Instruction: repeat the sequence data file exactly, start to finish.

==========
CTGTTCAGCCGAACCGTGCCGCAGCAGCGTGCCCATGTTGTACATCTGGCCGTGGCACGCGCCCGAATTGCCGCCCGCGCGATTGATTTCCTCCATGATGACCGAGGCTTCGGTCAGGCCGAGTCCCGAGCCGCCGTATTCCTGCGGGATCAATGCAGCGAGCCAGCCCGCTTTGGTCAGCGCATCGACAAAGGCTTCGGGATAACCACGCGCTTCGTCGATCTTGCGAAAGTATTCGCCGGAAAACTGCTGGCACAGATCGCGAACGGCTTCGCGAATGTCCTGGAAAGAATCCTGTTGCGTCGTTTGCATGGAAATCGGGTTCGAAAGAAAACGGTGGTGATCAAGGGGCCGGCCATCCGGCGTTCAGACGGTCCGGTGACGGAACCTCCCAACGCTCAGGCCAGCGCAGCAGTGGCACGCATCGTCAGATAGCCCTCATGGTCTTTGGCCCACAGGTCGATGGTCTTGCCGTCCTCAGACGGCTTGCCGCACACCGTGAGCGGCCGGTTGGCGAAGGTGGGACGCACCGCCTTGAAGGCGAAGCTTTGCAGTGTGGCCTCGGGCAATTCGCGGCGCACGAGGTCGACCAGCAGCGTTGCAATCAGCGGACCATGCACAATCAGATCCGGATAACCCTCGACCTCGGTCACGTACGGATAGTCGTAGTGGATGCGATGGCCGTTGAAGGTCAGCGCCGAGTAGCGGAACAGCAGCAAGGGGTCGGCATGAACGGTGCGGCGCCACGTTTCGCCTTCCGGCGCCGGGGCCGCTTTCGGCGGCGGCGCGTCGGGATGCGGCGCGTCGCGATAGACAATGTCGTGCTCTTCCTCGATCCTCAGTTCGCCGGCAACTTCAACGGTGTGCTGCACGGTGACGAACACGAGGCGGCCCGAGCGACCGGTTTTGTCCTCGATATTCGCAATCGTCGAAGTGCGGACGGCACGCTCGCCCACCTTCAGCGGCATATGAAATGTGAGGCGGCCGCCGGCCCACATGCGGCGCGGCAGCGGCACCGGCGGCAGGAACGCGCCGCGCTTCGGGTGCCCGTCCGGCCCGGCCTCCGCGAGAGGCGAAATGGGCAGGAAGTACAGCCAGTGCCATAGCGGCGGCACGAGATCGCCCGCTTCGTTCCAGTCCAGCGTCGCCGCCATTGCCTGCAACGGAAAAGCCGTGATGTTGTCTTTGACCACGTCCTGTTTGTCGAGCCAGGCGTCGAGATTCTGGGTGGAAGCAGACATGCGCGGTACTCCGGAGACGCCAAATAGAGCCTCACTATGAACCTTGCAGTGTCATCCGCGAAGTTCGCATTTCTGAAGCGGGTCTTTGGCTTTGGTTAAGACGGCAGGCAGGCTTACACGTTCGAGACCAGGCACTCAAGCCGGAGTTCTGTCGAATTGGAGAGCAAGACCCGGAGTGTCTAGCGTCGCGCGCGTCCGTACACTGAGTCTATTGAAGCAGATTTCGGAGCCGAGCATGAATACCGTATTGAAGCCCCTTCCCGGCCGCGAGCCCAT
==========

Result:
CTGTTCAGCCGAACCGTGCCGCAGCAGCGTGCCCATGTTGTACATCTGGCCGTGGCACGCGCCCGAATTGCCGCCCGCGCGATTGATTTCCTCCATGATGACCGAGGCTTCGGTCAGGCCGAGTCCCGAGCCGCCGTATTCCTGCGGGATCAATGCAGCGAGCCAGCCCGCTTTGGTCAGCGCATCGACAAAGGCTTCGGGATAACCACGCGCTTCGTCGATCTTGCGAAAGTATTCGCCGGAAAACTGCTGGCACAGATCGCGAACGGCTTCGCGAATGTCCTGGAAAGAATCCTGTTGCGTCGTTTGCATGGAAATCGGGTTCGAAAGAAAACGGTGGTGATCAAGGGGCCGGCCATCCGGCGTTCAGACGGTCCGGTGACGGAACCTCCCAACGCTCAGGCCAGCGCAGCAGTGGCACGCATCGTCAGATAGCCCTCATGGTCTTTGGCCCACAGGTCGATGGTCTTGCCGTCCTCAGACGGCTTGCCGCACACCGTGAGCGGCCGGTTGGCGAAGGTGGGACGCACCGCCTTGAAGGCGAAGCTTTGCAGTGTGGCCTCGGGCAATTCGCGGCGCACGAGGTCGACCAGCAGCGTTGCAATCAGCGGACCATGCACAATCAGATCCGGATAACCCTCGACCTCGGTCACGTACGGATAGTCGTAGTGGATGCGATGGCCGTTGAAGGTCAGCGCCGAGTAGCGGAACAGCAGCAAGGGGTCGGCATGAACGGTGCGGCGCCACGTTTCGCCTTCCGGCGCCGGGGCCGCTTTCGGCGGCGGCGCGTCGGGATGCGGCGCGTCGCGATAGACAATGTCGTGCTCTTCCTCGATCCTCAGTTCGCCGGCAACTTCAACGGTGTGCTGCACGGTGACGAACACGAGGCGGCCCGAGCGACCGGTTTTGTCCTCGATATTCGCAATCGTCGAAGTGCGGACGGCACGCTCGCCCACCTTCAGCGGCATATGAAATGTGAGGCGGCCGCCGGCCCACATGCGGCGCGGCAGCGGCACCGGCGGCAGGAACGCGCCGCGCTTCGGGTGCCCGTCCGGCCCGGCCTCCGCGAGAGGCGAAATGGGCAGGAAGTACAGCCAGTGCCATAGCGGCGGCACGAGATCGCCCGCTTCGTTCCAGTCCAGCGTCGCCGCCATTGCCTGCAACGGAAAAGCCGTGATGTTGTCTTTGACCACGTCCTGTTTGTCGAGCCAGGCGTCGAGATTCTGGGTGGAAGCAGACATGCGCGGTACTCCGGAGACGCCAAATAGAGCCTCACTATGAACCTTGCAGTGTCATCCGCGAAGTTCGCATTTCTGAAGCGGGTCTTTGGCTTTGGTTAAGACGGCAGGCAGGCTTACACGTTCGAGACCAGGCACTCAAGCCGGAGTTCTGTCGAATTGGAGAGCAAGACCCGGAGTGTCTAGCGTCGCGCGCGTCCGTACACTGAGTCTATTGAAGCAGATTTCGGAGCCGAGCATGAATACCGTATTGAAGCCCCTTCCCGGCCGCGAGCCCAT